Bill addressing opioid epidemic in Oregon passes House, moves to Senate
SALEM, Ore. (KPTV) - A new bill aims to address the opioid and fentanyl crisis that is taking the lives of hundreds in Oregon.
According to the House, 745 people died in Oregon from opioid overdoses in 2021. Three people in the state die everyday because of, what the House calls, this growing epidemic.
House Bill 2395 passed the House on Monday. If it becomes law, it would make naloxone kits more available in public buildings like restaurants, grocery stores, police departments, and schools.
The bill would also allow the Oregon Health Authority to issue standing prescriptions for opioid antagonists. An opioid antagonist is a drug that blocks opioids by attaching to opioid receptors without activating them. Essentially, it blocks the effects of opioids already in someone’s system, including pain or even euphoria from the drug.
The bill also calls to decriminalize the distribution of fentanyl test strips and other tools used as interventions for someone at risk of overdosing.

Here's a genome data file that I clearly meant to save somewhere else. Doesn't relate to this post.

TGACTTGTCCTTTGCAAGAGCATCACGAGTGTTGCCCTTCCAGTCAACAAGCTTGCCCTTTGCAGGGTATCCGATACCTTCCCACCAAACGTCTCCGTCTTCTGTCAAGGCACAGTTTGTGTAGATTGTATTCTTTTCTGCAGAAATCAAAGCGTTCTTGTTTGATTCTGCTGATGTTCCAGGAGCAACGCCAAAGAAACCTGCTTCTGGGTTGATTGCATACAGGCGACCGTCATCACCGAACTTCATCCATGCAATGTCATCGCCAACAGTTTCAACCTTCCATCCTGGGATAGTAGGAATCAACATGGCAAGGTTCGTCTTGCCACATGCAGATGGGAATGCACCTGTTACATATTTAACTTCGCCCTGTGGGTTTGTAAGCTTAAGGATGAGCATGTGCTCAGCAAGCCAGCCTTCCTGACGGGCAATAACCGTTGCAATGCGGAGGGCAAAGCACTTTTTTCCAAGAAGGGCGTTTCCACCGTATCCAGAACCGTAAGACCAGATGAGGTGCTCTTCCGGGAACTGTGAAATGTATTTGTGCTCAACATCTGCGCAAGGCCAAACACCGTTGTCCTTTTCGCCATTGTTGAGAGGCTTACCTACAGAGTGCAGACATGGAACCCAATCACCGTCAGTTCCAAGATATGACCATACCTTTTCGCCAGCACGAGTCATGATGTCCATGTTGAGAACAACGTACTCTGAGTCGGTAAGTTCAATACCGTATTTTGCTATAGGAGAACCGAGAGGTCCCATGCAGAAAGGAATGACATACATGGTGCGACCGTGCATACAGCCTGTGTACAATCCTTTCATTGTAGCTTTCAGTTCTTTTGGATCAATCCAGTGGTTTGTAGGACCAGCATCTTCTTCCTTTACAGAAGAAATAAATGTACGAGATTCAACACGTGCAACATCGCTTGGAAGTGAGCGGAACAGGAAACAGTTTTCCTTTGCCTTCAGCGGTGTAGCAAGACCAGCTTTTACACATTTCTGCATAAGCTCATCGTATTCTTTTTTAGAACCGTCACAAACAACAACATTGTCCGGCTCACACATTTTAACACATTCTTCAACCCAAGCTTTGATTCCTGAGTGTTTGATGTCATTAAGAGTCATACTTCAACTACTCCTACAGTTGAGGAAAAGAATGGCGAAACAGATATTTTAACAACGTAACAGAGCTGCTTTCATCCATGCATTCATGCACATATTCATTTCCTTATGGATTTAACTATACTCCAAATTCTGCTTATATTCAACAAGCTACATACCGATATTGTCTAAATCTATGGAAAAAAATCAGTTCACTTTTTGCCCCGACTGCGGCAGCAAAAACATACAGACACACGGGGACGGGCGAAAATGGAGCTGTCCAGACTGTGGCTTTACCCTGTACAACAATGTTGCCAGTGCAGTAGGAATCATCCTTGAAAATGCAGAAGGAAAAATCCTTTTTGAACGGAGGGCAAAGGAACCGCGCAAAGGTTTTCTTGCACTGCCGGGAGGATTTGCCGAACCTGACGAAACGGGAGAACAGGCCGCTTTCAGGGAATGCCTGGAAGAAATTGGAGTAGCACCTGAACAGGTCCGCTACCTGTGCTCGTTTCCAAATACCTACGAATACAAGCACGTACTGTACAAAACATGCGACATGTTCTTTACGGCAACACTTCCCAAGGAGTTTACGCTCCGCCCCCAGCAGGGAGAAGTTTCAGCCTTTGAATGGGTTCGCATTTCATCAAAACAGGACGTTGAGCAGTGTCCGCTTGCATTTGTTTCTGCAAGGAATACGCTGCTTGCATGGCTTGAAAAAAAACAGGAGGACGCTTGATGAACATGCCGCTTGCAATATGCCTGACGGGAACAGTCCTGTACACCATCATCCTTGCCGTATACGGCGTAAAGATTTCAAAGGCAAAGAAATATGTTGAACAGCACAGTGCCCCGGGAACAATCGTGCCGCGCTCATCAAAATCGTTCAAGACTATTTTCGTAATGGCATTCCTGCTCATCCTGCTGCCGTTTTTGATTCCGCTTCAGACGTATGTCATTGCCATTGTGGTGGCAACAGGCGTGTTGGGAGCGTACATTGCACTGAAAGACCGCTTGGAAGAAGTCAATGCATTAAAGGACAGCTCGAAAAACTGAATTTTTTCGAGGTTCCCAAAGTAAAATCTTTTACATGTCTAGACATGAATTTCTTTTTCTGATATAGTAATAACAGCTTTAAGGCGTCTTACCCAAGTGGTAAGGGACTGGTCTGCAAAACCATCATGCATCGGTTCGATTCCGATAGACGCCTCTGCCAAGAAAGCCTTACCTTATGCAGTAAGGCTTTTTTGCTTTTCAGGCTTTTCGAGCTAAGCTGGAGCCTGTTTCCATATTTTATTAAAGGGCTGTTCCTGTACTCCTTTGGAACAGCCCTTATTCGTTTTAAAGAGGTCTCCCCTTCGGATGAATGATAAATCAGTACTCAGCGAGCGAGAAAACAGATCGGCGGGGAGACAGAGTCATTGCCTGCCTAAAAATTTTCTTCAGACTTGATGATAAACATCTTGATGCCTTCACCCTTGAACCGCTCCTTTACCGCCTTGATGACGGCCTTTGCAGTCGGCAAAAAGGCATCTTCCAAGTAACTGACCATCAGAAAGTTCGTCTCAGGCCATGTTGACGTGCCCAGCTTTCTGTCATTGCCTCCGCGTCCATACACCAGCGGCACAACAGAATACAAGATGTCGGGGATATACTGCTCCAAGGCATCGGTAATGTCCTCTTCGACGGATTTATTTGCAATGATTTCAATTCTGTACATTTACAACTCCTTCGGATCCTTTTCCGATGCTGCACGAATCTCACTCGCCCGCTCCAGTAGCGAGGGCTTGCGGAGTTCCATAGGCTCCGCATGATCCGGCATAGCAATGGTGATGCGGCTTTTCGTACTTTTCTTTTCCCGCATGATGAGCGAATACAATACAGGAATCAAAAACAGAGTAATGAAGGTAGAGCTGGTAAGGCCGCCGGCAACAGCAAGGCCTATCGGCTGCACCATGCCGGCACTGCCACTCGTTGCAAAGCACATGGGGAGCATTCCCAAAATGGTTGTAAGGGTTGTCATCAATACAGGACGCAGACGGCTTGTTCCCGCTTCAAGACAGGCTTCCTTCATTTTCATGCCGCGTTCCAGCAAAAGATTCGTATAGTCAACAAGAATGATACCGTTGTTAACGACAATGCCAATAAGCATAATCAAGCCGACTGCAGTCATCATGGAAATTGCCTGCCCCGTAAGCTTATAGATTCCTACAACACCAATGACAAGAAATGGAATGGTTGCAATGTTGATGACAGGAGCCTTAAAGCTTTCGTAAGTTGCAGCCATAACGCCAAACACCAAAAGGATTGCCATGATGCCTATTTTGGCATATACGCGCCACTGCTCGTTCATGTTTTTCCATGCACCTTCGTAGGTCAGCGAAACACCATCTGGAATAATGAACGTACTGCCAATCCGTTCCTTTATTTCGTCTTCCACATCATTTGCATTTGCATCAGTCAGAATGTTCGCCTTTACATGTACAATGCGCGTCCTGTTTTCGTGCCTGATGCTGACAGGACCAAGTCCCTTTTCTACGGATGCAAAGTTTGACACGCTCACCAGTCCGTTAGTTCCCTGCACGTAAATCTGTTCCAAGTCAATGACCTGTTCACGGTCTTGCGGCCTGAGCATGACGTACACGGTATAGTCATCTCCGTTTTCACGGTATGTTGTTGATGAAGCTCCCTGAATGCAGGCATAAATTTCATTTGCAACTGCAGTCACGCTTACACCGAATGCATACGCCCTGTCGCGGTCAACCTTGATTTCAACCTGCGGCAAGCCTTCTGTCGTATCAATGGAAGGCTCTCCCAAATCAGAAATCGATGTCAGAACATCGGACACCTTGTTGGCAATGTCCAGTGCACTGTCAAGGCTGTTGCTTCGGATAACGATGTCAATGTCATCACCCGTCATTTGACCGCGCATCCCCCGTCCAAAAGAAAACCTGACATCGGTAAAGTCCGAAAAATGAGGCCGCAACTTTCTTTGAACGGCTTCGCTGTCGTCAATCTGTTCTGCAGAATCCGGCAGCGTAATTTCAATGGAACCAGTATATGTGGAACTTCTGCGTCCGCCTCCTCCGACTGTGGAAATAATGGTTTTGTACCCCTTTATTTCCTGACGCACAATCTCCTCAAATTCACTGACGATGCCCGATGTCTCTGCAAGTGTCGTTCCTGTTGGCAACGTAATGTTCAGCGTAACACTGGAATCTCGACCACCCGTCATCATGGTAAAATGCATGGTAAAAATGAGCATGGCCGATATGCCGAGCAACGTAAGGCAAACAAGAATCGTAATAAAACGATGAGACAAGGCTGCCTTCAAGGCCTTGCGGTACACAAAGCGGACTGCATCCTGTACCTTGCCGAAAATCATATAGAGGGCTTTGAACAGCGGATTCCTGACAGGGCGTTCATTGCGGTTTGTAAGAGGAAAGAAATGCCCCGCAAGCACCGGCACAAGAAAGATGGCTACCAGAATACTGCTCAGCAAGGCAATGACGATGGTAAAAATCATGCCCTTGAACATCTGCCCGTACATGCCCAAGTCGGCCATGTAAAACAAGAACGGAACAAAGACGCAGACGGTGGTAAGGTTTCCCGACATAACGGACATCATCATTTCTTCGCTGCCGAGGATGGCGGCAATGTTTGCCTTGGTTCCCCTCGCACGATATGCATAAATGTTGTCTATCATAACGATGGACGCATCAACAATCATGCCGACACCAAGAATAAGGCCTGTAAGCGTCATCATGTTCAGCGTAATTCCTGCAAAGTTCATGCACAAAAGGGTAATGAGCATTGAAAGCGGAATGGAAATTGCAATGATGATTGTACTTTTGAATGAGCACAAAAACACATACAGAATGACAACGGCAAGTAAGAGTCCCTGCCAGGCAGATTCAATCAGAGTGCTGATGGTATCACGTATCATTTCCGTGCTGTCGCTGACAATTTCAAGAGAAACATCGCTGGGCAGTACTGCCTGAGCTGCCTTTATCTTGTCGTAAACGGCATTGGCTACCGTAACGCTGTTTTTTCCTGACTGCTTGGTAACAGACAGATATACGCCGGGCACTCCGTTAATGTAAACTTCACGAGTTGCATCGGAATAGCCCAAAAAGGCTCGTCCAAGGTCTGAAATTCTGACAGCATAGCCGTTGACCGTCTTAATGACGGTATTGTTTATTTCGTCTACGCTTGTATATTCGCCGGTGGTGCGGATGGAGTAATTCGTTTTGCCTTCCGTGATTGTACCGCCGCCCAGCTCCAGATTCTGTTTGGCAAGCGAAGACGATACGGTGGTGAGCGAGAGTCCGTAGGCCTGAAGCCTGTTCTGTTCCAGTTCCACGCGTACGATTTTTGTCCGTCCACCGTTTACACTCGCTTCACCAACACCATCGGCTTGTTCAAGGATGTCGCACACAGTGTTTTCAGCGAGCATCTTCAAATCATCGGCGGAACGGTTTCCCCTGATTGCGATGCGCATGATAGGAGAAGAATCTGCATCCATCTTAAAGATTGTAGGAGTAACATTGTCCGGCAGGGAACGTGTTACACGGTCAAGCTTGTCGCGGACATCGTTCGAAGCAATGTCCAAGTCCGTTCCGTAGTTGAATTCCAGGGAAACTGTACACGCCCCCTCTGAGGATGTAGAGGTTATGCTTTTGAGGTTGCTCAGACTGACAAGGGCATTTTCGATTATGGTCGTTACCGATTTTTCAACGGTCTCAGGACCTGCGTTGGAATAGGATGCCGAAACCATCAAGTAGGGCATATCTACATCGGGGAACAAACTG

During a hearing for the bill on Jan. 30, Multnomah County District Attorney Mike Schmidt discussed how the bill may impact someone who is currently abusing opioids or fentanyl.
“There’s a perception that making short-acting opioid antagonists available to users encourages them to use more. Maybe the thought is that by knowing a lifesaving tool is available people will engage in riskier behaviors, but that perception is not born out by the evidence or experience,” Schmidt said. “From what my office observes in the criminal justice system, the vast majority of individuals who interact with the criminal system who have substance use disorders are not seeking naloxone so they can continue use without consequence, they are seeking naloxone so that they can continue to live for another day.”
House Bill 2395 will go before the Oregon Senate on Tuesday.
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